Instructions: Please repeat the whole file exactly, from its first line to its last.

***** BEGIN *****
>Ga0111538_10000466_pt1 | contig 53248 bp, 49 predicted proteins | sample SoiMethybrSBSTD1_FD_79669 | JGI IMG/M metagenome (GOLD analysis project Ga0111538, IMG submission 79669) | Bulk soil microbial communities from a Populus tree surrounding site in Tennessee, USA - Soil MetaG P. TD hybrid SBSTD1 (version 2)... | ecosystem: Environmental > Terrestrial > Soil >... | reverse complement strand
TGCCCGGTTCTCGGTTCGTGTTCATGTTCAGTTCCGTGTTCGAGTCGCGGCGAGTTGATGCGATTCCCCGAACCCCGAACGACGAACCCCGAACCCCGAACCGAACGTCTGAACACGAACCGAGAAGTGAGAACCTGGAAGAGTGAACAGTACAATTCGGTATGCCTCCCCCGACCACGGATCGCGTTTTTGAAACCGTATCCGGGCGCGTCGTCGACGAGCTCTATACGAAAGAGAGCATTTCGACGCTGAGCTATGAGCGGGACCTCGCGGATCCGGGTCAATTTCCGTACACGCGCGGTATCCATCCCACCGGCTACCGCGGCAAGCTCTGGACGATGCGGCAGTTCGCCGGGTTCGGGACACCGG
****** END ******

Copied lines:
>Ga0111538_10000466_pt1 | contig 53248 bp, 49 predicted proteins | sample SoiMethybrSBSTD1_FD_79669 | JGI IMG/M metagenome (GOLD analysis project Ga0111538, IMG submission 79669) | Bulk soil microbial communities from a Populus tree surrounding site in Tennessee, USA - Soil MetaG P. TD hybrid SBSTD1 (version 2)... | ecosystem: Environmental > Terrestrial > Soil >... | reverse complement strand
TGCCCGGTTCTCGGTTCGTGTTCATGTTCAGTTCCGTGTTCGAGTCGCGGCGAGTTGATGCGATTCCCCGAACCCCGAACGACGAACCCCGAACCCCGAACCGAACGTCTGAACACGAACCGAGAAGTGAGAACCTGGAAGAGTGAACAGTACAATTCGGTATGCCTCCCCCGACCACGGATCGCGTTTTTGAAACCGTATCCGGGCGCGTCGTCGACGAGCTCTATACGAAAGAGAGCATTTCGACGCTGAGCTATGAGCGGGACCTCGCGGATCCGGGTCAATTTCCGTACACGCGCGGTATCCATCCCACCGGCTACCGCGGCAAGCTCTGGACGATGCGGCAGTTCGCCGGGTTCGGGACACCGG